The Ambiguity of Causal Loop Diagrams and Archetypes

I find causal loop diagramming to be a very useful brainstorming and presentation tool, but it falls short of what a model can do for you.

Here’s why. Consider the following pair of archetypes (Eroding Goals and Escalation, from wikipedia):

Eroding Goals and Escalation archetypes

Archetypes are generic causal loop diagram (CLD) templates, with a particular behavior story. The Escalation and Eroding Goals archetypes have identical feedback loop structures, but very different stories. So, there’s no unique mapping from feedback loops to behavior. In order to predict what a set of loops is going to do, you need more information.

Here’s an implementation of Eroding Goals:

Notice several things:

  • I had to specify where the stocks and flows are.
  • “Actions to Improve Goals” and “Pressure to Adjust Conditions” aren’t well defined (I made them proportional to “Gap”).
  • Gap is not a very good variable name.
  • The real world may have structure that’s not mentioned in the archetype (indicated in red).

Here’s Escalation:

The loop structure is mathematically identical; only the parameterization is different. Again, the missing information turns out to be crucial. For example, if A and B start with the same results, there is no escalation – A and B results remain constant. To get escalation, you either need (1) A and B to start in different states, or (2) some kind of drift or self-excitation in decision making (green arrow above).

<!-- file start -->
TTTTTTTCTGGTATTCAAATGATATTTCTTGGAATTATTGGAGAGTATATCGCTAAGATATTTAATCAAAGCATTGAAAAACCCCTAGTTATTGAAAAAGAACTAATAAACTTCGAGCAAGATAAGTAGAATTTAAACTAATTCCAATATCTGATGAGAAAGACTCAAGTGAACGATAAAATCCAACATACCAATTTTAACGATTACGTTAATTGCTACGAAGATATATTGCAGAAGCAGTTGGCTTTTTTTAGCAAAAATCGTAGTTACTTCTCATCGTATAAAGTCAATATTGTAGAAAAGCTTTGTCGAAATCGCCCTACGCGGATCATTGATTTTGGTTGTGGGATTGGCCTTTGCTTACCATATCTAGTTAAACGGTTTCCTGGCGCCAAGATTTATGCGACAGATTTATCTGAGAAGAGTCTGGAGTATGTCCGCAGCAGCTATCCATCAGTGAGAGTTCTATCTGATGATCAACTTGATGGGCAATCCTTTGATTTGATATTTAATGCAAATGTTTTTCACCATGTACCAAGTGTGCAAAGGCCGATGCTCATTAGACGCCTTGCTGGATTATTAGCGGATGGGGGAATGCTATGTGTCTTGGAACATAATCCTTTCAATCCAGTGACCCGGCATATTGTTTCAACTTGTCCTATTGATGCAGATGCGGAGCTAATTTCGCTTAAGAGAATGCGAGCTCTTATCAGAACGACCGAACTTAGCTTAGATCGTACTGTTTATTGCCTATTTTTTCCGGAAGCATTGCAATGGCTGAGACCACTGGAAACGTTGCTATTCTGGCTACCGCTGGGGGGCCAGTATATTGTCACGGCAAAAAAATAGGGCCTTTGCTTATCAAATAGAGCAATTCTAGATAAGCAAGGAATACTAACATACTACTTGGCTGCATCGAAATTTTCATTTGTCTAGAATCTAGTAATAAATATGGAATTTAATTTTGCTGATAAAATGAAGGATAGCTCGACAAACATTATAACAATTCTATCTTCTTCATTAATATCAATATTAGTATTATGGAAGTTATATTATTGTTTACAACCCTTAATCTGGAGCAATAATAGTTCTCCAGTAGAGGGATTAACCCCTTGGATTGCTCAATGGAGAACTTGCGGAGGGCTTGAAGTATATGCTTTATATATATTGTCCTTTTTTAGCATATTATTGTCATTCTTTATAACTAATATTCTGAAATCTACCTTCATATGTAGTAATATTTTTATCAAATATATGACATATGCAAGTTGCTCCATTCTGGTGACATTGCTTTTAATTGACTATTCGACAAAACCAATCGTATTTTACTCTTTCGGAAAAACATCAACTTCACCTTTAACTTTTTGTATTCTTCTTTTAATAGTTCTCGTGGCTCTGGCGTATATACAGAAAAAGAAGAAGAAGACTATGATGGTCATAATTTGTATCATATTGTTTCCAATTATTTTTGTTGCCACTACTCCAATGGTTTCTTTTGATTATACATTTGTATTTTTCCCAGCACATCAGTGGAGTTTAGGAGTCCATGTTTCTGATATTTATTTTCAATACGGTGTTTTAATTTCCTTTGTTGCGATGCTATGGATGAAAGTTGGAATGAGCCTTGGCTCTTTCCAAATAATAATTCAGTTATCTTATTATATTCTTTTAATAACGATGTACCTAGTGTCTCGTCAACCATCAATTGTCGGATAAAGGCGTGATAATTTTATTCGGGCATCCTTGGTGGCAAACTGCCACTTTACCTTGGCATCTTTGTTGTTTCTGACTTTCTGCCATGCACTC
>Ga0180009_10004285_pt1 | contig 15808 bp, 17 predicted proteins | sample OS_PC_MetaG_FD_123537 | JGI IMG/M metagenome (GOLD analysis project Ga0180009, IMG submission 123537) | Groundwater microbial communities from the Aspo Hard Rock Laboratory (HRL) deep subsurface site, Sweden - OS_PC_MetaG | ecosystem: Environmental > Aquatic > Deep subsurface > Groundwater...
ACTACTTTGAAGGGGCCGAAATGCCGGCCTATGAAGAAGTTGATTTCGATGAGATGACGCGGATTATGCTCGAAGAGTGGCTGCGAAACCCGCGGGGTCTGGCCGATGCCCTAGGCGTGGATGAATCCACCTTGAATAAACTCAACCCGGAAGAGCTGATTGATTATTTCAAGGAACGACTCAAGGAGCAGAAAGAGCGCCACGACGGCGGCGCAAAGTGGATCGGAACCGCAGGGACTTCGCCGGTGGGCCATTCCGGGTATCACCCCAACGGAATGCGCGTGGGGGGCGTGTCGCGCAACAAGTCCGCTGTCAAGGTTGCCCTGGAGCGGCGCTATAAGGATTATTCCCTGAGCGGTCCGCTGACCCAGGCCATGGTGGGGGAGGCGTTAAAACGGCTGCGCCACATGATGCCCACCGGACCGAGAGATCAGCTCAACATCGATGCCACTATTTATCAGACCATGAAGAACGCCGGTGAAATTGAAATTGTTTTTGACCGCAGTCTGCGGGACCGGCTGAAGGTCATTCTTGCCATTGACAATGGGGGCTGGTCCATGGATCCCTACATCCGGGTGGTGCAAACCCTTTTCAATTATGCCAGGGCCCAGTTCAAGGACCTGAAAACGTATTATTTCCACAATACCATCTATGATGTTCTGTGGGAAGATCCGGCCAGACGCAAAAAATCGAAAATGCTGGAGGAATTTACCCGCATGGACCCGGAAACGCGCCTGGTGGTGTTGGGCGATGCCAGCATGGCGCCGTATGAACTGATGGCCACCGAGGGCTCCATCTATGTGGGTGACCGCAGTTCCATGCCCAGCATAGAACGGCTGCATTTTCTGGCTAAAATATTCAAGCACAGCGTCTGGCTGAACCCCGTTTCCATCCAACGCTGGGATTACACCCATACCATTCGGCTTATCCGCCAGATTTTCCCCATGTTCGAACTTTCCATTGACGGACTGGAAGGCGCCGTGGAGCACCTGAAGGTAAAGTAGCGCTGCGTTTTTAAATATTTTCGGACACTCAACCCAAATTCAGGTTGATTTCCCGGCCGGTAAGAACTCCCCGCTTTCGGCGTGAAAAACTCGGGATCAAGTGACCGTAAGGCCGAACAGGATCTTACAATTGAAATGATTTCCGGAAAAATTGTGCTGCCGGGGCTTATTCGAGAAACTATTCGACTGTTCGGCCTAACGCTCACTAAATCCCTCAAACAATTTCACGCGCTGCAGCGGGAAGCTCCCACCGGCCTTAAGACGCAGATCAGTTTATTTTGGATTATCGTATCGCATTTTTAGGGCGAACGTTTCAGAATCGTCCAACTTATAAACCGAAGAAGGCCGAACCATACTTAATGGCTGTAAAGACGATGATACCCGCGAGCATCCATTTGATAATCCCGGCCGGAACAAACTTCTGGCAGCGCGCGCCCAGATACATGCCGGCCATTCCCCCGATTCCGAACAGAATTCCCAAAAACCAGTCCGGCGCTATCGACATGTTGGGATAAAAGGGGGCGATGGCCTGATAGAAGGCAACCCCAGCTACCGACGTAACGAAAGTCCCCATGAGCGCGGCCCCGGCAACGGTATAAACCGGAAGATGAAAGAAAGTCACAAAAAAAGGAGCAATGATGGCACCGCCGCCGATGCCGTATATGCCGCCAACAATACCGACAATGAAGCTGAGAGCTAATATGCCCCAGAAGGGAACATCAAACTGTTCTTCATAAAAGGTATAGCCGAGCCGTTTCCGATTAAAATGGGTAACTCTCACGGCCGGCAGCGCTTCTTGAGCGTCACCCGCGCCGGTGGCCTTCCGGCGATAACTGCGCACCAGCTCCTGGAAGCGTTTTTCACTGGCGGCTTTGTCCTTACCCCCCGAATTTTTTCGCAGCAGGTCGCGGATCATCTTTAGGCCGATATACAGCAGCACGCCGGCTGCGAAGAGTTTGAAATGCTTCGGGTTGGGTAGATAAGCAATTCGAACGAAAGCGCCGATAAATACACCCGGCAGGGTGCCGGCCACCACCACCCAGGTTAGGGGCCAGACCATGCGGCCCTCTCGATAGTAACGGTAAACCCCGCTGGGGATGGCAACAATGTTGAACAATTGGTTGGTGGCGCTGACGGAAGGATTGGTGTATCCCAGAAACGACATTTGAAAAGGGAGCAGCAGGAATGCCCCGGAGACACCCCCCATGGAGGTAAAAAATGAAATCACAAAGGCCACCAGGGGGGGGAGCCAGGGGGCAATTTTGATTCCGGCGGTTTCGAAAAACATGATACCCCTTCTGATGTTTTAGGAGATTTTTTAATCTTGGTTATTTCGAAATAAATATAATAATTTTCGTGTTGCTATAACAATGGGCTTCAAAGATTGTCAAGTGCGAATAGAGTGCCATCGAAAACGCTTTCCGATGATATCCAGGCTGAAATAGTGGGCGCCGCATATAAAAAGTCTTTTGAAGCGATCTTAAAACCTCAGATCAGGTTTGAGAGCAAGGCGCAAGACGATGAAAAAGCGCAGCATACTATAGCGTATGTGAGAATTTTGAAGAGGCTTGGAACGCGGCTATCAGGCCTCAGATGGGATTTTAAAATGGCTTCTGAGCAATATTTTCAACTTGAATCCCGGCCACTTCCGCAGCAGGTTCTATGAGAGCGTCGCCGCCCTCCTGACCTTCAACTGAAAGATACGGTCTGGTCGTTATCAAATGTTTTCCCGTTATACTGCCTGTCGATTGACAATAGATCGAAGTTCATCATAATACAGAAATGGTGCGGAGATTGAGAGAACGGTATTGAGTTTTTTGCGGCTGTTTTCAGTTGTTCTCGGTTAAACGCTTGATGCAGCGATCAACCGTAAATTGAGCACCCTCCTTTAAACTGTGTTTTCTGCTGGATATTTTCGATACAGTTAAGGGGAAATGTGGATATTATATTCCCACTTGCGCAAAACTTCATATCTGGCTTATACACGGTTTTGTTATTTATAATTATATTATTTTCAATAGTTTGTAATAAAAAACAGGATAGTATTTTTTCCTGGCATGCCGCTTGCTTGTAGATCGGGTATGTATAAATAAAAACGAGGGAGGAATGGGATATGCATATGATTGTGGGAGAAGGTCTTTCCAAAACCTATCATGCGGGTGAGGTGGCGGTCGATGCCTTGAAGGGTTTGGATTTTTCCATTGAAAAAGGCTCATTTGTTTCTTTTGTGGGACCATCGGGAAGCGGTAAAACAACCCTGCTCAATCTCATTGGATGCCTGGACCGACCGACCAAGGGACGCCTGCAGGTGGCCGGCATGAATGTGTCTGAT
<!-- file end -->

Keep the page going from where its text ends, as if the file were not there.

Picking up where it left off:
Even then, you may get different results. (2) gives exponential growth, which is the standard story for escalation. (1) gives escalation that saturates:

The Escalation archetype would be better if it distinguished explicit goals for A and B results. Then you could mathematically express the key feature of (2) that gives rise to arms races:

  • A’s goal is x% more bombs than B
  • B’s goal is y% more bombs than A

Both of these models are instances of a generic second-order linear model that encompasses all possible things a linear model can do:

Notice that the first-order and second-order loops are disentangled here, which makes it easy to see the “inner” first order loops (which often contribute damping) and the “outer” second order loop, which can give rise to oscillation (as above) or the growth in the escalation archetype. That loop is difficult to discern when it’s presented as a figure-8.

Of course, one could map these archetypes to other figure-8 structures, like:

How could you tell the difference? You probably can’t, unless you consider what the stocks and flows are in an operational implementation of the archetype.

The bottom line is that the causal loop diagram of an archetype or anything else doesn’t tell you enough to simulate the behavior of the system. You have to specify additional assumptions. If the system is nonlinear or stochastic, there might be more assumptions than I’ve shown above, and they might be important in new ways. The process of surfacing and testing those assumptions by building a stock-flow model is very revealing.

If you don’t build a model, you’re in the awkward position of intuiting behavior from structure that doesn’t uniquely specify any particular mode. In doing so, you might be way ahead of non-systems thinkers approaching the same problem with a laundry list. But your ability to discover errors, incorporate data and discover leverage is far greater if you can simulate.

The model: wikiArchetypes1b.mdl (runs in any version of Vensim)

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